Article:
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Four Strategies to Simplify Cloud-to-Cloud Migration

How a flock of birds can guide you on your cloud-to-cloud (C2C) migration flight

In the storage industry, we hear the term "migration" all the time - almost every day. One of the first visuals that comes to my mind whenever I hear that word is a neatly formed "V"-formation of geese or ducks flying south for the winter. The "V" formation is a very efficient way to fly long distances. One bird's wing-flapping causing a vortex, giving the bird directly behind effortless lift. The group works together in this way to migrate vast distances in a short amount of time while expending as little effort as possible.

Just as bird migration is inevitable, so to is data migration - no matter what form it's in. In the storage world, this might mean you need to migrate older tape formats to a more current one to support the new tape drive you've just bought, or migrate data from an older storage array to a new one.

Too often, storage strategies are developed without migration in mind. The reality is that regardless of the storage solution you've deployed, migration is a normal part of the lifecycle, and you need to design and incorporate a migration strategy into your storage environment.

Cloud storage is no exception to this rule. The cloud storage industry moves fast, and cloud storage providers are constantly improving their offering, increasing performance, security, affordability and accessibility.

There will always be another bigger, better, faster, cheaper cloud storage provider, and you'll benefit greatly if you're able to avoid vendor lock-in and migrate efficiently with little or no downtime. Below are some basic rules of thumb for cloud-to-cloud migrations (C2C) for those that use some kind of cloud enabler such as a cloud storage gateway or cloud-integrated storage solution:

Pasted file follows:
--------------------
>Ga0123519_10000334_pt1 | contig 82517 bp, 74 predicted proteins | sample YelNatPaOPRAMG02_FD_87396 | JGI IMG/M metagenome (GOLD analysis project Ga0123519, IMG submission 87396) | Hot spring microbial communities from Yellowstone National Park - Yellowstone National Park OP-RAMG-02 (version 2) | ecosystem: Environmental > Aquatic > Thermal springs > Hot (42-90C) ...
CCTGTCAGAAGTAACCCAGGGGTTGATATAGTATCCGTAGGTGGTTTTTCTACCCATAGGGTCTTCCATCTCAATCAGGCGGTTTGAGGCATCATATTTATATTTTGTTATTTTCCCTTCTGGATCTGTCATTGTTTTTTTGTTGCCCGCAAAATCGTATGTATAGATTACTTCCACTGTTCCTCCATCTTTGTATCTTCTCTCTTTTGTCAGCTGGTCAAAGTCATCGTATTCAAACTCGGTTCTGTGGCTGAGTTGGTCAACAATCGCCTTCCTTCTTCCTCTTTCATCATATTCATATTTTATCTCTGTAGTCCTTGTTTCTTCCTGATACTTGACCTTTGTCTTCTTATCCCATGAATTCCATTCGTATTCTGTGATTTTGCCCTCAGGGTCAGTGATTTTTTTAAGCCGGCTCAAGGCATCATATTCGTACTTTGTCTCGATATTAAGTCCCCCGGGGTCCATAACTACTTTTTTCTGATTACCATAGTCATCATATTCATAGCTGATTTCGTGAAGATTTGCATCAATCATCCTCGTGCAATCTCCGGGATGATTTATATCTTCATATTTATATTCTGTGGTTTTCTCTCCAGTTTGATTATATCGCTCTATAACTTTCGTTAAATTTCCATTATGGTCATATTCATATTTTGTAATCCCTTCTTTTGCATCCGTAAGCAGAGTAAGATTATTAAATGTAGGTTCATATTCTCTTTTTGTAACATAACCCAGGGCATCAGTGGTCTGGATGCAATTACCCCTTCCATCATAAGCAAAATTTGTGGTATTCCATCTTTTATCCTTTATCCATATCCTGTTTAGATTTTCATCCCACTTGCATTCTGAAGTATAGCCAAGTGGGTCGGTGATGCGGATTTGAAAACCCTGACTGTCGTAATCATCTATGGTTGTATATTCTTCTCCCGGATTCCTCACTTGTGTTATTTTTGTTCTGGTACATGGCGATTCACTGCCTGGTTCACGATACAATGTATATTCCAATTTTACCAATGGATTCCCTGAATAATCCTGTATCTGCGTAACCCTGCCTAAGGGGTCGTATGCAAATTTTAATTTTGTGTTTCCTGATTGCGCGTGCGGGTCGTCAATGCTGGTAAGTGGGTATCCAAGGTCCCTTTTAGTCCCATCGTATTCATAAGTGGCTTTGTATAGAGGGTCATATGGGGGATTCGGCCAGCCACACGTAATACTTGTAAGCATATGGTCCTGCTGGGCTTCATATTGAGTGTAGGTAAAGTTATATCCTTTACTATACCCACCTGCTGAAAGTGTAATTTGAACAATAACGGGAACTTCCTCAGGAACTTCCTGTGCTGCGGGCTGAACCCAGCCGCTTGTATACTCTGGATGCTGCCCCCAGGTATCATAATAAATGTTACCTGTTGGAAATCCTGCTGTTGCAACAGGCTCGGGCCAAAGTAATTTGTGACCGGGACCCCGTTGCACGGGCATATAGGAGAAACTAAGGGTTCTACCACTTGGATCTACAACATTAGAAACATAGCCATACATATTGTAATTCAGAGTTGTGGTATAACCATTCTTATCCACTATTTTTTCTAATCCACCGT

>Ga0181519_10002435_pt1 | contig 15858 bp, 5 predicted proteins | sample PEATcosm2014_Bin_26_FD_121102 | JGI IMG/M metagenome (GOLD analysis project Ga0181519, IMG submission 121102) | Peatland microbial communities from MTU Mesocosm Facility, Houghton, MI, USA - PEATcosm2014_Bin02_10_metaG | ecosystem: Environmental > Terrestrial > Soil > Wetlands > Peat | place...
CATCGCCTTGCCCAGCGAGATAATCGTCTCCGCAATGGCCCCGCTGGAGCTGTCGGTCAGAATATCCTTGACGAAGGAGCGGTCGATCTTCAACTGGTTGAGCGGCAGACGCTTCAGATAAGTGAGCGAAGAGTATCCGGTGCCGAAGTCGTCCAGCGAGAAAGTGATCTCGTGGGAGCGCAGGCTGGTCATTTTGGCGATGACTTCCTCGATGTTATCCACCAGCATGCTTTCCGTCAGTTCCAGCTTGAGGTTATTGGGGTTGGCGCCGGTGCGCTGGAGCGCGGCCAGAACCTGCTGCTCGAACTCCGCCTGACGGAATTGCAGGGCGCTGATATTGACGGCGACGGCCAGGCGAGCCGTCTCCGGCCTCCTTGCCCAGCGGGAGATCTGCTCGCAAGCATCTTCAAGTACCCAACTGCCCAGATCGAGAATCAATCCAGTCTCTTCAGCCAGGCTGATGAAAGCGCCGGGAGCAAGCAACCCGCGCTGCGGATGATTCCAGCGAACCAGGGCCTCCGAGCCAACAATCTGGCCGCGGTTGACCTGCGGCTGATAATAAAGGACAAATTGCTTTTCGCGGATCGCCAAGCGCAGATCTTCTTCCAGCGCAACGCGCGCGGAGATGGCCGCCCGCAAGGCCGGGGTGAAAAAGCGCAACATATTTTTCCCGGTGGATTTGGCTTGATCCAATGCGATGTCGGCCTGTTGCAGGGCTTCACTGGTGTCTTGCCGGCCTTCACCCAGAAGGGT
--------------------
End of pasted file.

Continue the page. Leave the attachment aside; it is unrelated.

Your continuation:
• A direct, non-stop flight is always preferable to a layover - Use the cloud for C2C migration - Using an on-premise network pipe for larger migrations is very disruptive to the on-premise environment. Using the cloud to do C2C migration is the way to go. It avoids other applications paying the networking hit a large migration would cause.

  • Caching is key - Having the data in cache for smaller environments allows you to avoid pulling it all down from the "from" copy. On the upload side, you can take your time and not eat all of the on-premise bandwidth - the data is already in two places while you copy up to the third.

  • Only the insecure strive for security - Data needs to be encrypted in-flight and at rest at all times. It should not be something that has to be worked at to accomplish. If you have to work at it to make it happen, you're doing it wrong.

  • Simplicity is the ultimate sophistication - The migration solution should be kept simple. If you find that it requires building a product to do it  - call us - we have one already.

Just as with the birds V-formation, each of these considerations impact the rest. By deploying them all, you'll fly faster, farther and with less effort than you'd otherwise be able to do.

Simply stated, no matter what storage solution you are using you will be migrating at some point, so be sure to have your ducks in a row, or rather a "V".

More Stories By Nicos Vekiarides

Nicos Vekiarides is the Chief Executive Officer & Co-Founder of TwinStrata. He has spent over 20 years in enterprise data storage, both as a business manager and as an entrepreneur and founder in startup companies.

Prior to TwinStrata, he served as VP of Product Strategy and Technology at Incipient, Inc., where he helped deliver the industry's first storage virtualization solution embedded in a switch. Prior to Incipient, he was General Manager of the storage virtualization business at Hewlett-Packard. Vekiarides came to HP with the acquisition of StorageApps where he was the founding VP of Engineering. At StorageApps, he built a team that brought to market the industry's first storage virtualization appliance. Prior to StorageApps, he spent a number of years in the data storage industry working at Sun Microsystems and Encore Computer. At Encore, he architected and delivered Encore Computer's SP data replication products that were a key factor in the acquisition of Encore's storage division by Sun Microsystems.